On Sunday night, at 7:50PM, I walked into a theater in downtown Brooklyn, New York, to watch The Expendables 3. I'd already seen the movie, but watching a leaked version a few weeks ago made me want to see it the way it was intended, with all the spectacle and power and volume that a movie like this deserves. This movie deserves a theater experience, I thought, so I went and saw it in theaters. And I thought others might do the same.
I was wrong. Sort of. The Expendables 3 flopped this weekend, making just $16.2 million domestically, good enough only for fourth place in the US box office. The studio points to the 2.2 million views of the leaked copy as the culprit. But most of the leak downloads happened overseas, and The New York Times estimates that even if every downloading American paid to see the movie instead, it would've brought in just $4 million more.
The bigger problem with The Expendables 3 was that the most exciting thing that happened during its two hour, six minute runtime was a man falling asleep and snoring loudly for 25 solid minutes. And the biggest laugh in the whole movie came when another guy, a few rows away, shouted "YO GET UP!" and forced the man to jerk back to life. I went into the theater expecting something big and glorious and powerful, but what I got was a movie that felt quiet and weak and small. That's not what once made The Expendables great, and it's not worth going to the theater for.
When I first watched The Expendables 3, I thought I was watching a movie that had the right pieces but needed that little something extra a theater could provide. Watching it for the second time (and having finally seen the first two films in the series), I saw something different. Something smaller. Something worse.
The first two movies knew exactly what they were
The first two Expendables movies were wonderfully hilarious send-ups of every action movie trope ever. The one-liners, the outrageous and entirely unnecessary gore, the epic Chuck Norris cameos, the constant stream of jokes: the movies had a wonderfully funny sense of what they were. Paired with genuinely well-executed action and occasional (but not exactly frequent) character development, they made for fun, engaging thrill rides.
In The Expendables, Sylvester Stallone's Barney Ross is leading his group after a war criminal, Conrad Stonebanks, played by Mel Gibson. Ross discovers in the course of another, simpler mission that his team just isn't cut out for the business anymore, so he swaps Jason Statham and Dolph Lundgren for a younger, decidedly more 21st-century crew. But because this is The Expendables 3 and not 21 Jump Street, the young guys can't hack it and the old crew has to make one more run at it. That's the plot. They win, because of course they do.
I spent most of the movie waiting for someone to yell "I'm too old for this shit," Roger Murtaugh-style, then jump off a building into a burning helicopter and hang on with one hand while shooting 36 soldiers with an automatic shotgun or something. (I mean, Riggs is in this movie.) At the heart of this movie is the fact that the Expendables are barely hanging on, but they're all still outrageously jacked — and in Stallone's case looking less and less like an actual human with every scene — and as talented as ever.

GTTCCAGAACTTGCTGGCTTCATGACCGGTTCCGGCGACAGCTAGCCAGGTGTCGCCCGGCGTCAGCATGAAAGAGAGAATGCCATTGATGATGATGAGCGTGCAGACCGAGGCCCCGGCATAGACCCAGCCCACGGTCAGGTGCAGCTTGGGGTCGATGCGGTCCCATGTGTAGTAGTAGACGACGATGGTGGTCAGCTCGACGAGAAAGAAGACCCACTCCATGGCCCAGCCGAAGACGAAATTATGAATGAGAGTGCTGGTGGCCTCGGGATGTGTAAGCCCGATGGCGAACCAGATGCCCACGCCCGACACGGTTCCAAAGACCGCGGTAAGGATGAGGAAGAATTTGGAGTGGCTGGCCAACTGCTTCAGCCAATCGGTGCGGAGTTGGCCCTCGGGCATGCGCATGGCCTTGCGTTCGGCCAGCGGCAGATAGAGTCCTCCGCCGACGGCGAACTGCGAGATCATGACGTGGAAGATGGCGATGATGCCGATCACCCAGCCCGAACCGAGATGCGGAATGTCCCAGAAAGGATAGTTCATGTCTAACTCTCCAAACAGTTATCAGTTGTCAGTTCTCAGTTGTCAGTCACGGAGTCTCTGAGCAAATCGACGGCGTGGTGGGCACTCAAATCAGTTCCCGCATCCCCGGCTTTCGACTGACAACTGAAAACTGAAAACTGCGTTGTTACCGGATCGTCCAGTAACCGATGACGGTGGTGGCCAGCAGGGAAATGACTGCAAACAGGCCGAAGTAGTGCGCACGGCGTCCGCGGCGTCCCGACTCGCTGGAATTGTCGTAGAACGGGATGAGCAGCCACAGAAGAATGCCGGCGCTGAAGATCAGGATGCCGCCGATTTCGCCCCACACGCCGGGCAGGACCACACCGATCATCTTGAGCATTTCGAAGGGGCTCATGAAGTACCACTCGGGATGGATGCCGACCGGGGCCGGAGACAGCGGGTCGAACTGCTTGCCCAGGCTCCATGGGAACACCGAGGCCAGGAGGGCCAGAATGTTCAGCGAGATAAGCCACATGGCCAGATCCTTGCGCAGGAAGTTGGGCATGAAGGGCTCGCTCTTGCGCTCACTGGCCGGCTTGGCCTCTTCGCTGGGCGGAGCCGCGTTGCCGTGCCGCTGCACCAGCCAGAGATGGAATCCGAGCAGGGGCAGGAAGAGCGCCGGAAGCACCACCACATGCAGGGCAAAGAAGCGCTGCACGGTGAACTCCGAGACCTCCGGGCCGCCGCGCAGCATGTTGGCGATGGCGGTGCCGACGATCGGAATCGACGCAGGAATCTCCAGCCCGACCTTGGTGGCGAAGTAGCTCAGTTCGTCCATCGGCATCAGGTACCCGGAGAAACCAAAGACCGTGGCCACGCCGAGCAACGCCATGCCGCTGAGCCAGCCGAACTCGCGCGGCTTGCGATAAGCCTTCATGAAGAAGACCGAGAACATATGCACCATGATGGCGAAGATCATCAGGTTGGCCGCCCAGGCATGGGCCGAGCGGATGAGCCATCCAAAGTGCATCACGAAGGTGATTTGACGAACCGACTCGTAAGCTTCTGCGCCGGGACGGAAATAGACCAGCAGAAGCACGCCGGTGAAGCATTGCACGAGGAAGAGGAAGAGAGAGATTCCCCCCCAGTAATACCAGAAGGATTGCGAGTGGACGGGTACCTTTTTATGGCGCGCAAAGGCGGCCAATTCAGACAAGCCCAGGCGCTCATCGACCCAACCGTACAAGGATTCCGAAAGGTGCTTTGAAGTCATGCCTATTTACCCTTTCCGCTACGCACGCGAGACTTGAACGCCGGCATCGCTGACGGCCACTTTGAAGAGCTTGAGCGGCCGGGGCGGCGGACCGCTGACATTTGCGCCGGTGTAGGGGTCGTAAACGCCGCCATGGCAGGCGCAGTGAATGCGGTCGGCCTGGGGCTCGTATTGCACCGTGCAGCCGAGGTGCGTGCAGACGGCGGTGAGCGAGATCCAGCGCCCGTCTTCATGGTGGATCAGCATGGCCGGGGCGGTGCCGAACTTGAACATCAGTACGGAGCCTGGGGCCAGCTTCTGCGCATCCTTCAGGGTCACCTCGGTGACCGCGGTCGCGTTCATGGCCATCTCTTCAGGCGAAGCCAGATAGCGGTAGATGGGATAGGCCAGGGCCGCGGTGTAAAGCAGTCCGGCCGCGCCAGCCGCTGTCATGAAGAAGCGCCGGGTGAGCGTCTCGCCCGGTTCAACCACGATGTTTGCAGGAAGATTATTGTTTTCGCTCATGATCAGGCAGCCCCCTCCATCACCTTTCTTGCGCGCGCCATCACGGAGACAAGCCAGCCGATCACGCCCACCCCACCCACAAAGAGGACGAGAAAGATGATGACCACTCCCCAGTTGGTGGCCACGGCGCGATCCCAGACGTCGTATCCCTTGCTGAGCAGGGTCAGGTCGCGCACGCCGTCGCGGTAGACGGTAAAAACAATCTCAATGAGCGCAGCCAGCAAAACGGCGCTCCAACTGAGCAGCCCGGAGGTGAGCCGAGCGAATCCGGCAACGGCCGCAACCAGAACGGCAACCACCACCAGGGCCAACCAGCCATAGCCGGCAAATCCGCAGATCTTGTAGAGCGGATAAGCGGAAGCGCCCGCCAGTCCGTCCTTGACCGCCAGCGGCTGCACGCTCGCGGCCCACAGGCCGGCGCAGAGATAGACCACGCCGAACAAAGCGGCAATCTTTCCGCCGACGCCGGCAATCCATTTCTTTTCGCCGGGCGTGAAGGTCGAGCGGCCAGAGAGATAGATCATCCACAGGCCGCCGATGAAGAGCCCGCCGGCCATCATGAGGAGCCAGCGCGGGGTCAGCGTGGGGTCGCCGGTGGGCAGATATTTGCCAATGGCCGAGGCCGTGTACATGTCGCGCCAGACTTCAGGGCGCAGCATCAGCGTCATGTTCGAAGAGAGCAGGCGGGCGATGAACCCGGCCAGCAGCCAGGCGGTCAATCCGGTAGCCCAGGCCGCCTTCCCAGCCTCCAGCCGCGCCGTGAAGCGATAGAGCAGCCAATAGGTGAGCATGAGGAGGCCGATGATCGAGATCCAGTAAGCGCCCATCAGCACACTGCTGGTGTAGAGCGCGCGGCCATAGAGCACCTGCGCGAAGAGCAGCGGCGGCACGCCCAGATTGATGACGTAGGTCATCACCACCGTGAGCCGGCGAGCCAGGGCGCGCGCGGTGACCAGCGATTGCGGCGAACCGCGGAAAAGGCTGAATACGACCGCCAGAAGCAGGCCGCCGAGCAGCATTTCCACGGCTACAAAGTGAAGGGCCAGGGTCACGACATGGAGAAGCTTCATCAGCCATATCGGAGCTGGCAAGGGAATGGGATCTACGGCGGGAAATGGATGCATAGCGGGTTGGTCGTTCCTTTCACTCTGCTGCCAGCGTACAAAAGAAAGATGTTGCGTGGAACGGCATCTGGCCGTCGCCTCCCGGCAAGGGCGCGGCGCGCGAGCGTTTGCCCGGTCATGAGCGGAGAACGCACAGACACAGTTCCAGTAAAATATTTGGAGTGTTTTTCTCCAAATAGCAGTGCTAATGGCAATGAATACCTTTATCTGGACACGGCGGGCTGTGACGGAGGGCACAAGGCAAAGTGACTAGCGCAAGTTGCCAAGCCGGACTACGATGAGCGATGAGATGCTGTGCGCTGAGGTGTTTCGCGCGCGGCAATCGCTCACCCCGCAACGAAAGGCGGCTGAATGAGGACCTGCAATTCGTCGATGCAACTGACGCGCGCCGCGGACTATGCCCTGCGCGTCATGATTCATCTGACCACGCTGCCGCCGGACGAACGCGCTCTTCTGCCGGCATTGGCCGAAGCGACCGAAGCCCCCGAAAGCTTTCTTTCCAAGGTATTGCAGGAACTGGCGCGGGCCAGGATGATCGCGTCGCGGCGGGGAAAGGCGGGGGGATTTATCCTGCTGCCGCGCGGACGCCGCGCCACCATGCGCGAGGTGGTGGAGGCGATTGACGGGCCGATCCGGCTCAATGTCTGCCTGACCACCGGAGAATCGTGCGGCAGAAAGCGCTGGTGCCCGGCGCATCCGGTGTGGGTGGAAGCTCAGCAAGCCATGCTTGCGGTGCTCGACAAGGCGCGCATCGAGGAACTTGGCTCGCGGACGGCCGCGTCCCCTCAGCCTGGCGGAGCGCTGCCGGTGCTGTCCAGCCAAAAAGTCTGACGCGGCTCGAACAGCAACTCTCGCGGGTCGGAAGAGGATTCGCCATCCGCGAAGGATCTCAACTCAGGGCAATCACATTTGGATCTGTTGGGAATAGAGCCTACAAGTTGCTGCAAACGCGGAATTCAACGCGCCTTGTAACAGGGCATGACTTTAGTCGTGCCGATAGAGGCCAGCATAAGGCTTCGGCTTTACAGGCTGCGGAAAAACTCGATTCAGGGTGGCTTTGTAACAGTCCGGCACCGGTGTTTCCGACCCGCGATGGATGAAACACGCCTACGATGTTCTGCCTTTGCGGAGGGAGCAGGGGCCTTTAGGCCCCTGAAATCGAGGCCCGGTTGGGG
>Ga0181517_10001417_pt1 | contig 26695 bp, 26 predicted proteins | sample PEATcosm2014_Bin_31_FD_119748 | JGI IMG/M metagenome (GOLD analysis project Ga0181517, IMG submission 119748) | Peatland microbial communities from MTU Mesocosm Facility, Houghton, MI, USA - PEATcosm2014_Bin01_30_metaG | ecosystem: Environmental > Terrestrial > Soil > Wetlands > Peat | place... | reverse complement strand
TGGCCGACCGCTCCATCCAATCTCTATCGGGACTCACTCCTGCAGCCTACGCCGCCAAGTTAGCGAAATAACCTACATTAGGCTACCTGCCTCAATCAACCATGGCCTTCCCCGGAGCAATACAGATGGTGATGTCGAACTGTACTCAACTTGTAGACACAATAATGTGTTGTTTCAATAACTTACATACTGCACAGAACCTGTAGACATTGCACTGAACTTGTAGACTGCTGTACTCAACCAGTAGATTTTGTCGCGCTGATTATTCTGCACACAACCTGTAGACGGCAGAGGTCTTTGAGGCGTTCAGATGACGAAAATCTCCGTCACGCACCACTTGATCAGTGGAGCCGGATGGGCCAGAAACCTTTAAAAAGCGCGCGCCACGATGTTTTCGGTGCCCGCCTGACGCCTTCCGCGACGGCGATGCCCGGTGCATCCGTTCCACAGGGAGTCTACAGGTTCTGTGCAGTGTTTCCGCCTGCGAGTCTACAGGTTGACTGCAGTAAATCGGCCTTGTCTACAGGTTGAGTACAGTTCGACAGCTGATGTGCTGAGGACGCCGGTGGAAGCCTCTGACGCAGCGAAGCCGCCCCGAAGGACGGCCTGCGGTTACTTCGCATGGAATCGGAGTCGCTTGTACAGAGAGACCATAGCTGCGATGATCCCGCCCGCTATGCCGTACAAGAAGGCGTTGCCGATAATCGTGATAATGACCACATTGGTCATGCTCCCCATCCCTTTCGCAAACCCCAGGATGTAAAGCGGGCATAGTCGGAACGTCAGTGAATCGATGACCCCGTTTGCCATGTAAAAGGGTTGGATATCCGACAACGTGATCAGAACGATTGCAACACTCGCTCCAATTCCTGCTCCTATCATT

The characters may not look or act old, but the movie certainly lost its edge. It's PG-13 (apparently in an effort to score a wider audience), which means a lot of the cursing, a lot of the gore, a lot of the fun, is just gone. The first two entrants in the series did keep you on your toes: they'd switch from bright to dark, from loud to quiet, from innocuous conversation to bloody head explosion in no time flat. The most actually striking visual in this movie is a photo of Stonebanks' war crimes. You can't parody an action movie without any, you know, action.
The soundtrack doesn't boom like the old ones did. The guns don't ring quite as loud. There are plenty of explosions, but they feel smaller and less dangerous even when they're leveling an entire complex. There's no way you're sleeping through the first two movies, especially The Expendables 2, but you could saw logs peacefully through this one.
There's nothing epic about The Expendables 3
There's still plenty of pastiche here for lovers of '80s and '90s action stars… just in a more PG-13 sense. Antonio Banderas, whose talkative Galgo is by far the most enjoyable thing about the movie, plays an amalgam of a number of his action characters. Good guys from movies fight bad guys from other movies like it's a comic-book crossover special. Harrison Ford still sneers anyone else into oblivion. Mel Gibson swings for the bad-guy fences and pulls it off. Timers are still stopped with three seconds left, no more and no less. I get the sense that Sylvester Stallone as a writer and director hasn't lost his edge so much as he's had it dulled by a studio looking both for a bigger payday and a slightly less nostalgic reboot full of younger actors. (There's at least a spinoff coming soon.)
The Expendables 3 should have been a perfect movie for theaters. It should have been big and wild, a throwback to the age when we'd all crowd into theaters for the latest Jet Li or Arnold Schwarzenegger vehicle. I wanted to cheer, to laugh, to be alternately disgusted and excited by the gratuitous violence. Instead, I think I liked it more on the small screen, without the attachment or expectations that build up as the curtain recedes after 20 minutes of rollicking trailers. This is a perfect plane movie, and not much else. (The Maze Runner trailer was a much bigger hit in my theater than the movie itself.)
Piracy hurt The Expendables 3. It definitely did. But the movie is its own worst enemy, a tamer version of its formerly glorious self. Maybe after three movies in four years, Stallone and His Merry Men are finally just too old for this shit.